The UK Government's Department for Business Innovation and
Skills (BIS) announced on 14 October 2010 that the Competition
Commission (CC) and the competition and merger investigation
functions of the Office of Fair Trading (OFT) would be combined in
one authority devoted to competition and markets. At the same time,
OFT functions in relation to consumer issues would be transferred
to other bodies. This proposal comes as part of the wider reform of
the administration of government and the review of public bodies
announced by the Cabinet Office, details of which can be
The stated aim of the Government in combining the CC and OFT is
to strengthen the competition regime, to streamline procedure and
to make it less burdensome while delivering cost savings. A final
decision from the Government as to the exact form of the new body
will follow a public consultation in 2011.
Under the proposal, which can be found here the new combined OFT-CC body would be
Cartel and antitrust cases
Functions, to be specified, in relation to regulated
The proposed merger will be met with approval in some quarters
where the feeling is that the overlap between the OFT and the CC
can produce delays and add unnecessary expense. On the other hand
there are concerns that the powers of any new body should not be
diminished in terms of its capacity to deal with large business
Enforcement of consumer law is currently shared between the OFT
and Trading Standards. Consumer complaints are handled by a number
of bodies including the Citizens Advice Bureau, Consumer Direct
(which is operated by the OFT) and Consumer Focus. Research and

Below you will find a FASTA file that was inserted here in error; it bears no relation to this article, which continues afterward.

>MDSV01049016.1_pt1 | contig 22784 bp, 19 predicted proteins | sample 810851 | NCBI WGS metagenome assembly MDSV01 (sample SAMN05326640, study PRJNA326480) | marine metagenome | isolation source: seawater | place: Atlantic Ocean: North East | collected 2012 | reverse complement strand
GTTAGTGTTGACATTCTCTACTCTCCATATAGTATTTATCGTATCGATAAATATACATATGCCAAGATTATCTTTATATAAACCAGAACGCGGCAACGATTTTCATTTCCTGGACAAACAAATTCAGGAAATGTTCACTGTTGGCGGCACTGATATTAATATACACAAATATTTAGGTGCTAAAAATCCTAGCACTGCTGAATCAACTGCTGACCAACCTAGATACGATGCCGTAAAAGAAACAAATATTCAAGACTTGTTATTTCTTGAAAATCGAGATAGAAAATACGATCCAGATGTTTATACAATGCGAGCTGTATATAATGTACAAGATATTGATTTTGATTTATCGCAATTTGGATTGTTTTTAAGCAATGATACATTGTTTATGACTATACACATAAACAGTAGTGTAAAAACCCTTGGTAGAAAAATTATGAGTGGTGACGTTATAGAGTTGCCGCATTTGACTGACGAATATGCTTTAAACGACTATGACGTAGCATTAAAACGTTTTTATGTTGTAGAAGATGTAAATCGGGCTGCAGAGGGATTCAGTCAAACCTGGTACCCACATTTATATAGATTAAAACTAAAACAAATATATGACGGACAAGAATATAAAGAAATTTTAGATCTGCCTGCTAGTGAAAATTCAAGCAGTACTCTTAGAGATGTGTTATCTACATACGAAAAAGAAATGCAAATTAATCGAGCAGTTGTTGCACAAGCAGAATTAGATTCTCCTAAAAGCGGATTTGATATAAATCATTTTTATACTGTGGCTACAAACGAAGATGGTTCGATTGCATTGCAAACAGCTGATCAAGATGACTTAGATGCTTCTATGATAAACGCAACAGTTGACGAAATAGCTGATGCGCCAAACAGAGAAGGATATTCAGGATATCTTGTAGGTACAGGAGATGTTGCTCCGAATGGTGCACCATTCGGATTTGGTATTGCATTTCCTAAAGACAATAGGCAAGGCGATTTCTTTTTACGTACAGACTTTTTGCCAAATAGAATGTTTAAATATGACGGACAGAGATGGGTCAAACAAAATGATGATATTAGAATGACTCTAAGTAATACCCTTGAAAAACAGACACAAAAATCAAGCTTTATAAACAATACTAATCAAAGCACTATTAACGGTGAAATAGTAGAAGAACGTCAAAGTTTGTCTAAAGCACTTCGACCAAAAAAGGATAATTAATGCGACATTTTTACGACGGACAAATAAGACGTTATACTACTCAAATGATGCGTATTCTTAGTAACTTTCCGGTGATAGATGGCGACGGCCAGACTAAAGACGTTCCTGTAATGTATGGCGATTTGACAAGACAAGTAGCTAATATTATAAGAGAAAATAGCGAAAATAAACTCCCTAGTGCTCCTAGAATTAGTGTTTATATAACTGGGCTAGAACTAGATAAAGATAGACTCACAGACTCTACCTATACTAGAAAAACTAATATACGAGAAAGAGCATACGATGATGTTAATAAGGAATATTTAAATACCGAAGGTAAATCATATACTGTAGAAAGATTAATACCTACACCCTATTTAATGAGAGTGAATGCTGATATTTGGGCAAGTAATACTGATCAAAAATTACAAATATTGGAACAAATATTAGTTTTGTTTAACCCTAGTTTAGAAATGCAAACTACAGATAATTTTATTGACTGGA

advocacy work is handled by the OFT, Consumer Focus and some
specific consumer bodies in regulated sectors.
BIS has suggested that consumer issues should in the future be
handled by the Citizens Advice Bureau (which is a charity) and
Trading Standards (which are run by the local authority). Under
this plan, Trading Standards would be given responsibility for the
enforcement of the majority of consumer law while the Citizens
Advice Bureau would take over most of the consumer-related research
and advocacy functions handled currently by the OFT and Consumer
It is also proposed that the postal regulator Postcomm will be
merged with communications regulator Ofcom to deliver greater
efficiencies and form a single communication-focused regulatory
body. The changes will be put forward in a Public Bodies Bill to be
considered in the New Year.
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The European Court of Justice (ECJ) has issued a ruling confirming that an automotive dealer may refuse dealers entry to its quantitative selective distribution system without publishing its entry criteria, nor need such criteria be objective or implemented in a non-discriminatory manner, although the precise content of such criteria must be verifiable.
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